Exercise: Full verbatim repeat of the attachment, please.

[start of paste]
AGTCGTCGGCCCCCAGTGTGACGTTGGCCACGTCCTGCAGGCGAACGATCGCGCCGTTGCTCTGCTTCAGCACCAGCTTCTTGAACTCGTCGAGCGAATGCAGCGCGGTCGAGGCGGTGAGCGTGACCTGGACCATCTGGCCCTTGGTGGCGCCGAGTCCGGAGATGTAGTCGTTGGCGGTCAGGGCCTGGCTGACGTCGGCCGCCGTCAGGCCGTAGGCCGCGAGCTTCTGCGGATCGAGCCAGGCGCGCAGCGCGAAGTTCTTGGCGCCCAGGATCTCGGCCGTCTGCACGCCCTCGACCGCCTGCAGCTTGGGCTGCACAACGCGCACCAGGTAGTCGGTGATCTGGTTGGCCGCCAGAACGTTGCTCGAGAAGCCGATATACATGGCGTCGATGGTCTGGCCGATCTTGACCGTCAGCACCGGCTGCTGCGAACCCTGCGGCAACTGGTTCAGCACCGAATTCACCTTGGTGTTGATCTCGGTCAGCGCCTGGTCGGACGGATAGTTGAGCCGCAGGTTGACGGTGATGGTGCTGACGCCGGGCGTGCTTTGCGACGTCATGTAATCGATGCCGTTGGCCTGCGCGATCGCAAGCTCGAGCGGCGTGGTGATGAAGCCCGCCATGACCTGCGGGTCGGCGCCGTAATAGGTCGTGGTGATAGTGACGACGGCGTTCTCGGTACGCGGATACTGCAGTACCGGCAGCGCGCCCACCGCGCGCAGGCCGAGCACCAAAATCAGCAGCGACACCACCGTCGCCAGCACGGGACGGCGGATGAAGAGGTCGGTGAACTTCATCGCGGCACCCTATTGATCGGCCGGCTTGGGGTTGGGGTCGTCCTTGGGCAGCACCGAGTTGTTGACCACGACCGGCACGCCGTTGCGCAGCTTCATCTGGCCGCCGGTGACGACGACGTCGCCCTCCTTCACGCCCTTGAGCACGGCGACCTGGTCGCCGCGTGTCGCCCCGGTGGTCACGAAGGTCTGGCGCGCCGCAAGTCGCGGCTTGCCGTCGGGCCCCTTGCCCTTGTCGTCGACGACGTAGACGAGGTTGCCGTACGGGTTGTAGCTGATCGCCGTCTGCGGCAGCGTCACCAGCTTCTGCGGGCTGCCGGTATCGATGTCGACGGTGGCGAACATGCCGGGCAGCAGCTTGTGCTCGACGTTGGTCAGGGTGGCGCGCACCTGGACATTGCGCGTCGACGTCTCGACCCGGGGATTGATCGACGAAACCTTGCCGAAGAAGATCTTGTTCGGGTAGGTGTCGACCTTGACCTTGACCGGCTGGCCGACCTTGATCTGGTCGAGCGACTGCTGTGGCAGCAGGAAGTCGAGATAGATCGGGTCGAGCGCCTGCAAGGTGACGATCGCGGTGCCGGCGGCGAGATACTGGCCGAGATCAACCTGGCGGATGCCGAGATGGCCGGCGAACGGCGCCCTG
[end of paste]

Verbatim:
AGTCGTCGGCCCCCAGTGTGACGTTGGCCACGTCCTGCAGGCGAACGATCGCGCCGTTGCTCTGCTTCAGCACCAGCTTCTTGAACTCGTCGAGCGAATGCAGCGCGGTCGAGGCGGTGAGCGTGACCTGGACCATCTGGCCCTTGGTGGCGCCGAGTCCGGAGATGTAGTCGTTGGCGGTCAGGGCCTGGCTGACGTCGGCCGCCGTCAGGCCGTAGGCCGCGAGCTTCTGCGGATCGAGCCAGGCGCGCAGCGCGAAGTTCTTGGCGCCCAGGATCTCGGCCGTCTGCACGCCCTCGACCGCCTGCAGCTTGGGCTGCACAACGCGCACCAGGTAGTCGGTGATCTGGTTGGCCGCCAGAACGTTGCTCGAGAAGCCGATATACATGGCGTCGATGGTCTGGCCGATCTTGACCGTCAGCACCGGCTGCTGCGAACCCTGCGGCAACTGGTTCAGCACCGAATTCACCTTGGTGTTGATCTCGGTCAGCGCCTGGTCGGACGGATAGTTGAGCCGCAGGTTGACGGTGATGGTGCTGACGCCGGGCGTGCTTTGCGACGTCATGTAATCGATGCCGTTGGCCTGCGCGATCGCAAGCTCGAGCGGCGTGGTGATGAAGCCCGCCATGACCTGCGGGTCGGCGCCGTAATAGGTCGTGGTGATAGTGACGACGGCGTTCTCGGTACGCGGATACTGCAGTACCGGCAGCGCGCCCACCGCGCGCAGGCCGAGCACCAAAATCAGCAGCGACACCACCGTCGCCAGCACGGGACGGCGGATGAAGAGGTCGGTGAACTTCATCGCGGCACCCTATTGATCGGCCGGCTTGGGGTTGGGGTCGTCCTTGGGCAGCACCGAGTTGTTGACCACGACCGGCACGCCGTTGCGCAGCTTCATCTGGCCGCCGGTGACGACGACGTCGCCCTCCTTCACGCCCTTGAGCACGGCGACCTGGTCGCCGCGTGTCGCCCCGGTGGTCACGAAGGTCTGGCGCGCCGCAAGTCGCGGCTTGCCGTCGGGCCCCTTGCCCTTGTCGTCGACGACGTAGACGAGGTTGCCGTACGGGTTGTAGCTGATCGCCGTCTGCGGCAGCGTCACCAGCTTCTGCGGGCTGCCGGTATCGATGTCGACGGTGGCGAACATGCCGGGCAGCAGCTTGTGCTCGACGTTGGTCAGGGTGGCGCGCACCTGGACATTGCGCGTCGACGTCTCGACCCGGGGATTGATCGACGAAACCTTGCCGAAGAAGATCTTGTTCGGGTAGGTGTCGACCTTGACCTTGACCGGCTGGCCGACCTTGATCTGGTCGAGCGACTGCTGTGGCAGCAGGAAGTCGAGATAGATCGGGTCGAGCGCCTGCAAGGTGACGATCGCGGTGCCGGCGGCGAGATACTGGCCGAGATCAACCTGGCGGATGCCGAGATGGCCGGCGAACGGCGCCCTG